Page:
Vulnerability Hangover

Closeup of caucasian woman taking a nap on the couch

Patti here. Have you ever had that experience where you open up and share of yourself and then afterwards you feel, well, kind of emotionally hungover? Kristen Neff and Chris Germer of The Center for Mindful Self-Compassion call it backdraft (like what happens in a fire when you open a door). Grace calls it a shameover. You know, it’s like a hangover but with shame and vulnerability instead of dehydration and a queasy stomach. Well, you might still have a queasy stomach but for a very different reason.


There are lots of ways you can feel this...depending on who you are and how you respond to life. Personally, I want to crawl into a hole and just be alone and not talk to anyone after I have exposed parts of myself that feel tender. It’s not because I feel ashamed per se, but because I feel unsafe. When I feel unsafe I prefer to be alone. I typically trust myself more than I trust others. 


Now, that is just me. I grew up in a ridiculously unsafe environment. This gift from my parents earned me the keys to long term therapy (I was hoping for a car, but...). Each week my therapist encourages me to share a little more, dive a little deeper, and feel a little more.  But truth be told, I hate that. Really hate it. And yet I go. Again and again.


Over the years I have learned that the way past these old miseries lies through them. Sidestepping them with humor or distractions doesn’t actually work. They are remarkably persistent. I have learned that I can’t really hide from these horrible feelings because the little buggers find me some other way. They remind me of heat seeking missiles, always locked onto their target. But unlike those missiles, when I actually FEEL my feelings they do less harm. 


That is in the long run. 


In the short run, feeling that deeply or sharing that much, even in the company of someone who is there showing me what it means to be trustworthy, makes me want to run and hide. I walk out of that room and hightail it to my car where I can ride home alone, in peace, with nobody asking me to do hard things. By the time I get home I am exhausted (where is the promised “you will feel better after you do this”??).  Typically I crawl on the couch, cover myself in a thick pile of blankets to binge on Netflix or take a nap. My head hurts. I am so thirsty and my body literally aches with exhaustion. No part of this is fun. However, if I show up with fortitude and do that hard work, things do change over time. I just have to live through my personal encounter with vulnerability first.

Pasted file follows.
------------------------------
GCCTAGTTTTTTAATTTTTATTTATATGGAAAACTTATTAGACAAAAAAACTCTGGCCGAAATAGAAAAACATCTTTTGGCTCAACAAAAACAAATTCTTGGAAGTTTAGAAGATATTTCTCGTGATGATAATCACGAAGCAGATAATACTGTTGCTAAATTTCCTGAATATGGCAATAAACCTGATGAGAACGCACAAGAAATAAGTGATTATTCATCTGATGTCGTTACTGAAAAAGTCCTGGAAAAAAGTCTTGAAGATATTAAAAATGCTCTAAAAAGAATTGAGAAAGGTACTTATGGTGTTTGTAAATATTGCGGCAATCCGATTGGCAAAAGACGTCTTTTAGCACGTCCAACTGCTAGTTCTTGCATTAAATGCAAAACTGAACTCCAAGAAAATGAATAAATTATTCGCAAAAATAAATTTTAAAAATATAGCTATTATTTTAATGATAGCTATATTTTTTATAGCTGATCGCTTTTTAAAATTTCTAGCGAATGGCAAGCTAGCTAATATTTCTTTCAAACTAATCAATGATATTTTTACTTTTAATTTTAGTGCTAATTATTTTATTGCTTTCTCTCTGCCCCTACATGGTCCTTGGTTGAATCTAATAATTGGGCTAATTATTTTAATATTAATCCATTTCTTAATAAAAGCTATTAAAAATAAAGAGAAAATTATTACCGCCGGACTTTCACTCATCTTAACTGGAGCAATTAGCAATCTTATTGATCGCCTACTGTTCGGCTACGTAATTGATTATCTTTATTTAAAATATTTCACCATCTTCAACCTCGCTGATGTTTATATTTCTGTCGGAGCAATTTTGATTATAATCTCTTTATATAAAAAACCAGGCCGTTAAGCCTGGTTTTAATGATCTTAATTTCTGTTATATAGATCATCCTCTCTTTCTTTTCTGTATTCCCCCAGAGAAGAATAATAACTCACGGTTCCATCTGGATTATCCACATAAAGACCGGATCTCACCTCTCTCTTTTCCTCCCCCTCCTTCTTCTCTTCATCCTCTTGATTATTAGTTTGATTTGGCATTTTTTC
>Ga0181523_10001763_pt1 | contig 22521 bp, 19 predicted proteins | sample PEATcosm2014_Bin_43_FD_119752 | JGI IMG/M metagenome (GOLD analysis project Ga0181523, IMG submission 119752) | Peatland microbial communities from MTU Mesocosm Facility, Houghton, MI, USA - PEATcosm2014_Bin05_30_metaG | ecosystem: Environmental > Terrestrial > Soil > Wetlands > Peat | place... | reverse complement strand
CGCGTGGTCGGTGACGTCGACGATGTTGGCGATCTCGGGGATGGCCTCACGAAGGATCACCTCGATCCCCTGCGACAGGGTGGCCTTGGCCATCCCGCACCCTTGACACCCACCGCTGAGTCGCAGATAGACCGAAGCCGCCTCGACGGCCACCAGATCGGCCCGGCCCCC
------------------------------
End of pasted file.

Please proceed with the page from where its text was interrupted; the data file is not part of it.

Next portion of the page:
What you feel after these instances of deep vulnerability when you share the things that really matter, depends on you and your history. Lots of people fall into hateful self talk category where they scold themselves for even diving into the pool of vulnerability. They pick apart every word they uttered and find reasons why they never should have said them in the first place. Their psyche comes up with every reason they shouldn’t have shared those things and tries to convince them how stupid they were for doing so. 


These parts of our psyches have spent their lives protecting us from great hurt. It’s their job and they do it well.  When we start changing the rules and share the things we were SUPPOSED to keep hidden, it freaks out our protective self. Don’t we know how dangerous that is? How wrong? How stupid? (Supply your own adjective here.) 


The truth is this is how change happens. We take a big step forward and then all of our protective mechanisms come rushing in to “help” us. They try to show us how wrong we were and then they work hard to get us to change back and never do that again. They want us to use way with a proven track record for survival. It helps to know that this is how change happens so we’re prepared for it. 


When those feelings arise we can be prepared to talk ourselves in new ways. From deep beneath a pile of my blankets, I can remind myself that sharing was actually safe this time. Or that even though it hurts like heck in the moment, it does make things better. I can use new words to tell myself how proud I am of myself for being vulnerable even when it was hard. I can affirm that it is ok to rest now. Netflix is just what the doctor ordered. I can thank my old protective parts for doing such a good job of keeping me alive all these years. I can thank them and still do something new. 


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